Originally published on IgneousQuill.net
Tuesday, April 17, 2007
“I ask not only on behalf of these, but also on behalf of those who will believe in me through their word, that they may all be one. As you, Father, are in me and I am in you, may they also be in us, so that the world may believe that you have sent me. The glory that you have given me I have given them, so that they may be one, as we are one, I in them and you in me, that they may become completely one, so that the world may know that you have sent me and have loved them even as you have loved me” (John 17:20-23 NRSV).
The movement of which I am a part was born with two driving objectives: A return to original Christianity and the undenominational unity of all Christians. At the moment I am undecided as two which of these is more naïve.
The conservative position in the Stone-Campbell movement has been that unity can only be found in accepting only what the Bible says and either leaving everything else out (as the Church of Christ claims to believe, though imperfectly in practice) or leave opinions as “non-essential” (per the independent Christian Churches/Churches of Christ, a position which also has difficulty in practical application). The liberal angle, as found in the Christian Church (Disciples of Christ), has been to go for organizational and institutional unity through ecumenical means with other denominations.
All attempts have shown themselves to be failures. So, has Jesus’ prayer failed?
Jesus prayed for the unity of his disciples, and not only those who followed him in his earthly ministry. He made it clear he was praying for all of us in every century of this present age. The trouble, in my view, is that we’ve misinterpreted this passage. We’ve assumed that somehow it will be possible to get everyone on board with specific doctrines and practices. Yes, we must struggle to find our commonalities and discover the ground we share together, but I don’t believe that this will be found in any conference or meeting room. It will be found on the mission field…and the entire world is the mission field.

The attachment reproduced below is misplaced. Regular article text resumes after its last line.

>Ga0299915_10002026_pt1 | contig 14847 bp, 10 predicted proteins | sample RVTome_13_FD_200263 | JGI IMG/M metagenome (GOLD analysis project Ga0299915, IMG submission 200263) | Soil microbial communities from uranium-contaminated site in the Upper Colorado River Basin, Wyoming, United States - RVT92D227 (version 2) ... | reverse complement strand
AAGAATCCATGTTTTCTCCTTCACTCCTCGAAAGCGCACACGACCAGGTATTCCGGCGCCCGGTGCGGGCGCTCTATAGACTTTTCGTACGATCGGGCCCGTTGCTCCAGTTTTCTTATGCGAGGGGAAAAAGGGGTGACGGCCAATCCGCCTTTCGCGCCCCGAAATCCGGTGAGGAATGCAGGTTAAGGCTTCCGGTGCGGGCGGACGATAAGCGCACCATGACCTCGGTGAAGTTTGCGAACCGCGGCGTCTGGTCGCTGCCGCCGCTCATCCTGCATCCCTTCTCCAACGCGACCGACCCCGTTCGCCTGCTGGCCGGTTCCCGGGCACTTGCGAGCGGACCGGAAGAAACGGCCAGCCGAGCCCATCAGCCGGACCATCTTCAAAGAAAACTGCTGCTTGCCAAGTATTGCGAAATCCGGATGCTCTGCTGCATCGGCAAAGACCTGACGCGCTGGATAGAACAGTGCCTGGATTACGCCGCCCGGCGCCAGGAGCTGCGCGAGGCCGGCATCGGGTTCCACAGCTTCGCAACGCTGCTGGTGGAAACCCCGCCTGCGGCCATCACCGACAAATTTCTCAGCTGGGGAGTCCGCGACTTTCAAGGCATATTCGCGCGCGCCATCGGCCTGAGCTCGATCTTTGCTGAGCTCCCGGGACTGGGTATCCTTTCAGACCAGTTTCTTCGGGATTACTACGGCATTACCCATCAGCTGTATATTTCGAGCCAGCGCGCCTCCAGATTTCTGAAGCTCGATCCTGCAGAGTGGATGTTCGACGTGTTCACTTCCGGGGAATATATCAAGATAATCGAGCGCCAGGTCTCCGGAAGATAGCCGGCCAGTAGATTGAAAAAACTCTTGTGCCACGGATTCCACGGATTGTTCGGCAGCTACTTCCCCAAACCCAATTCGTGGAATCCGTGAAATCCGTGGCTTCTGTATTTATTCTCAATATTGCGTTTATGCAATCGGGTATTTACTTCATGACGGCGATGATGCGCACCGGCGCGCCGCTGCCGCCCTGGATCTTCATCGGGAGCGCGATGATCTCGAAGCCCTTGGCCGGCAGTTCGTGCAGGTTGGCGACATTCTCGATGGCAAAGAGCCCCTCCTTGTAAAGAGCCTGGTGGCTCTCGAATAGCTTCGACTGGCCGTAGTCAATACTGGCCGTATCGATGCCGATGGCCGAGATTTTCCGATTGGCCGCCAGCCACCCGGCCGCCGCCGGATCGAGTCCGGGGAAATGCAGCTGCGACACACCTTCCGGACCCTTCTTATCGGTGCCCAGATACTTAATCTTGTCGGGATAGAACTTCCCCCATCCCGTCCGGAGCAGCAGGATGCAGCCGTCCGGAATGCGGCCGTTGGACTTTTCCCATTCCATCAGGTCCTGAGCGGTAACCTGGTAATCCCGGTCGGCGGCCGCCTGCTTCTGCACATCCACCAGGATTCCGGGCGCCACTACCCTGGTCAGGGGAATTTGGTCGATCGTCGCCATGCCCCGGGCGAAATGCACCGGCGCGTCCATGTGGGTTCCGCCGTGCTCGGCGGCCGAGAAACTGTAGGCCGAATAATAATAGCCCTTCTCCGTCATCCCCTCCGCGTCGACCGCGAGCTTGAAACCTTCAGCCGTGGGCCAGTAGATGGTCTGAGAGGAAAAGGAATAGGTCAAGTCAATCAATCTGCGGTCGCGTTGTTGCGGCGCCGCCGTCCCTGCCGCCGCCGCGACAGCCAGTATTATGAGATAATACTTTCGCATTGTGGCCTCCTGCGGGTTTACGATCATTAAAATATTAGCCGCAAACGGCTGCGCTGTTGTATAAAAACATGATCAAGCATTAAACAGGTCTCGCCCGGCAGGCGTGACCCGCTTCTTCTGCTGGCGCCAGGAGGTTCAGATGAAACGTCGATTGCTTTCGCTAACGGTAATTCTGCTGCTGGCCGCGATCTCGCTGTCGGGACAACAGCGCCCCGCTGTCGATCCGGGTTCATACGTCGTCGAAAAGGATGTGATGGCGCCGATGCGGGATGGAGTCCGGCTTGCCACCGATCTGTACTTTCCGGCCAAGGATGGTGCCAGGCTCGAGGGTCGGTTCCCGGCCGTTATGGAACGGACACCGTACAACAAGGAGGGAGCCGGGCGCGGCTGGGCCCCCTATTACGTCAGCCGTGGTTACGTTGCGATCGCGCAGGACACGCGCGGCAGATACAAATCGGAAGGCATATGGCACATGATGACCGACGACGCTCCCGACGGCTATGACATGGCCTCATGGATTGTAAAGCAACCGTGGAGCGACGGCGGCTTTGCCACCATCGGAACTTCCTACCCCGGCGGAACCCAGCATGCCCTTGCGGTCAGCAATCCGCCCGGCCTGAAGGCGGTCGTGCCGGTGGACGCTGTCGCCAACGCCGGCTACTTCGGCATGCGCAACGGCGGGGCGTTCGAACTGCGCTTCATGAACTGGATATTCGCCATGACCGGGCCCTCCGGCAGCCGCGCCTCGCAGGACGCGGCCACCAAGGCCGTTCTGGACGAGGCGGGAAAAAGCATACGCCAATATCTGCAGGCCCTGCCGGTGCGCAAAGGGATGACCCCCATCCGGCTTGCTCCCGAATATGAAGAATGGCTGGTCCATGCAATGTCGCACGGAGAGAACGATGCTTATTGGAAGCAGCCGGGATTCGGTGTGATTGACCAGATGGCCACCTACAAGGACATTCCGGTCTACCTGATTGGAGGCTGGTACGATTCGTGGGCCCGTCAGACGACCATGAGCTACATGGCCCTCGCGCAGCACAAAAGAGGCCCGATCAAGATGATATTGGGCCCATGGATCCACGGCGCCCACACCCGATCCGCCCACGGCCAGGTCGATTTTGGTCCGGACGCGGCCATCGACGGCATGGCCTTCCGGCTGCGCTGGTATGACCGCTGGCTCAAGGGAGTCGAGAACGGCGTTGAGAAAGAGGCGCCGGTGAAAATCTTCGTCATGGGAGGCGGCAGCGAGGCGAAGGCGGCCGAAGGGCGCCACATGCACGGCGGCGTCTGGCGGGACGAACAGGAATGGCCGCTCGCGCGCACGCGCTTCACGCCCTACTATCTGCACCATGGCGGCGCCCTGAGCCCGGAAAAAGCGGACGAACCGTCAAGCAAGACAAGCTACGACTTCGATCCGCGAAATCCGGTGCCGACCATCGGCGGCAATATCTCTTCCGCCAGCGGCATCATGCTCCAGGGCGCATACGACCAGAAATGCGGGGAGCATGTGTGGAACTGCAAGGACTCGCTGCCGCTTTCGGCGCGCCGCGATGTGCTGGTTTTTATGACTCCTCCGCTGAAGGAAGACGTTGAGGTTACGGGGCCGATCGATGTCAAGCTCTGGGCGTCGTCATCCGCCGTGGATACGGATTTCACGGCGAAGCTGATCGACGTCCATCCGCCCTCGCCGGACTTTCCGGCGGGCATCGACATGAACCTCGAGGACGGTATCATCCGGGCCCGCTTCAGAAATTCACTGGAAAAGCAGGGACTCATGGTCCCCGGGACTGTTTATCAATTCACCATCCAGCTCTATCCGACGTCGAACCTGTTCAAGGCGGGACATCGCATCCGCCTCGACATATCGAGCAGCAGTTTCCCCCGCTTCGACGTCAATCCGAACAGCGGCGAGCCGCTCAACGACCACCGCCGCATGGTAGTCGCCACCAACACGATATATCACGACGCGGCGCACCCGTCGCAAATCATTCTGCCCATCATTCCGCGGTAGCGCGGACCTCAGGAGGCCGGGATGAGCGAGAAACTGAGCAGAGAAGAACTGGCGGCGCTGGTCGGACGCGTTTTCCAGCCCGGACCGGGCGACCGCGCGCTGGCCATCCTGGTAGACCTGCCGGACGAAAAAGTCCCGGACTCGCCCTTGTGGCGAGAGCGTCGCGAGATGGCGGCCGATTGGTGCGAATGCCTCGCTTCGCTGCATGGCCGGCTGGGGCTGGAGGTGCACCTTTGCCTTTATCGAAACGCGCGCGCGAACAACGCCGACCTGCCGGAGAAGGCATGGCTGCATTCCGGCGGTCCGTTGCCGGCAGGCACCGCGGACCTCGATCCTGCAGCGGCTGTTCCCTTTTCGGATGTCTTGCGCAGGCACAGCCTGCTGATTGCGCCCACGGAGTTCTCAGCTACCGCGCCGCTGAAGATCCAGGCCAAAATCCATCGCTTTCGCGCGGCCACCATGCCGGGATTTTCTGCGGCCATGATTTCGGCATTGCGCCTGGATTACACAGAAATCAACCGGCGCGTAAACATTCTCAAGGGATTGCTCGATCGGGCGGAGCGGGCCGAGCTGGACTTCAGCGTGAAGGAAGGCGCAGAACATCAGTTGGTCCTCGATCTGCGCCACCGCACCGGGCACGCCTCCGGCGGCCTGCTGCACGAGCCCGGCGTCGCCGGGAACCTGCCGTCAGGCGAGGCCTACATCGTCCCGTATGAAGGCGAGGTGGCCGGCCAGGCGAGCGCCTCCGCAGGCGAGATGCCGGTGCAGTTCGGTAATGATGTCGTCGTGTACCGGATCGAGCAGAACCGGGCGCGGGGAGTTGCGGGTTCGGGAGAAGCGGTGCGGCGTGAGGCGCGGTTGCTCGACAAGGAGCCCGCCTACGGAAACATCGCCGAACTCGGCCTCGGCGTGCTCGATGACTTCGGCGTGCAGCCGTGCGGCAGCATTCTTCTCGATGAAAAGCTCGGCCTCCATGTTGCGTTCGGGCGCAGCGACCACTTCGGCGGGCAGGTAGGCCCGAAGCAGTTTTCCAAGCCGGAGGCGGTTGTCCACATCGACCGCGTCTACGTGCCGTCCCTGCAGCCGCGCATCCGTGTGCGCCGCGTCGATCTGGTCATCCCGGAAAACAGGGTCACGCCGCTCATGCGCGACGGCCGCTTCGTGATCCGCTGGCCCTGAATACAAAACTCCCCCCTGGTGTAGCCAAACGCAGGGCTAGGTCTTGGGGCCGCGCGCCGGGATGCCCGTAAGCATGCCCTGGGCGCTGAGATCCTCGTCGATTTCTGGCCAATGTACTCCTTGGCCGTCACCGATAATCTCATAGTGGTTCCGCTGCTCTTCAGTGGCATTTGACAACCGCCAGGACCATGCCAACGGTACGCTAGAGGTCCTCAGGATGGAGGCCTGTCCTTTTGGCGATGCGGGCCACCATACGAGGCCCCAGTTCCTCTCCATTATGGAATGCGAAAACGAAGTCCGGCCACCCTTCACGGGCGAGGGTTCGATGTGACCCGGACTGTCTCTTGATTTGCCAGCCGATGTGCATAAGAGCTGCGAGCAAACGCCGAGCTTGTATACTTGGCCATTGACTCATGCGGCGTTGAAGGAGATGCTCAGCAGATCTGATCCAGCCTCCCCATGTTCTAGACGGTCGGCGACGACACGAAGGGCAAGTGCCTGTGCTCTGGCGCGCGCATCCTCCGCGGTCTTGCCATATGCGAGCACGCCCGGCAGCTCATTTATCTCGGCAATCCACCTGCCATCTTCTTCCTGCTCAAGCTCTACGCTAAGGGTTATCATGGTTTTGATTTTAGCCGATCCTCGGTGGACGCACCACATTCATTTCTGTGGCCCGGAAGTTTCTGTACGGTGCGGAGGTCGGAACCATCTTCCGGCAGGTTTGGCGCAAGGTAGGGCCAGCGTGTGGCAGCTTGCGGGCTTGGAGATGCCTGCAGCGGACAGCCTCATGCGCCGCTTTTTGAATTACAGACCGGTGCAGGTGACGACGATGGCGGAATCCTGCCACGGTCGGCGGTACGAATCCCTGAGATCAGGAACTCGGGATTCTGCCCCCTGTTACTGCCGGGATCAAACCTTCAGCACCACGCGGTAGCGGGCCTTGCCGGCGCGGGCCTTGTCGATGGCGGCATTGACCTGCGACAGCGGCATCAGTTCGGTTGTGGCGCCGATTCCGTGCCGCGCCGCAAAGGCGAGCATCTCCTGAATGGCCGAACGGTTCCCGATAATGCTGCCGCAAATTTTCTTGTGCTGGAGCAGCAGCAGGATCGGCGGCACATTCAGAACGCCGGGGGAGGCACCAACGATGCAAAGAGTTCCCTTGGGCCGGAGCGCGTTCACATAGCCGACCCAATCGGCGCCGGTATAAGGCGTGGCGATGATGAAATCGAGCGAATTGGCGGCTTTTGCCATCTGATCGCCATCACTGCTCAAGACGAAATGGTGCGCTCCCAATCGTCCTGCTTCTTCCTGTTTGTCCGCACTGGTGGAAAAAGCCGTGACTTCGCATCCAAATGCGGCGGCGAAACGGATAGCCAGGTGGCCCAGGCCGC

Traditionally, this prayer of Jesus has been read to mean that once we acheive unity, the world will see our harmony, want the peace we find together in Jesus, and be converted. This is plainly not true. In context, we have every reason to believe that Jesus was talking about a practical unity, a unity in mission and not in every detail of faith. It was not institutional unity that Jesus was interested in, but rather missional unity.
A little girl goes lost in the forest. Very soon a rescue team is formed and volunteers join trained workers in the effort. A base camp is established, though it is empty most of the day. A few coordinaters work from there, while teams spread out to search. There is a ground effort as well as a search by air. After three days a couple of searchers on one of the teams spots the little girl next to a creek. She’s tired, hungry and scared, but otherwise okay. A helicopter airlifts her out while paramedics take her vitals and give her juice.
The people on that rescue team may have had a lot of ideas about a lot of things, but they were united in their common objective: Seek and save the girl.
Now, I know that in a church the issues can be far more complicated. We have Scriptures that guide our faith and any number of personal issues to deal with, but we also have our common mission: Seek and save those far from God.
Jesus was not praying that we would be a showcase for love and harmony (though that is a very desirable by-product of working in common mission). He was asking the Father’s blessing for us to be able to work smoothly together in advancing God’s rescue mission to this world. It is only in this way, as we unite our efforts and coordinate our energies, that the world will be effectively reached with the Good News that Jesus is Lord.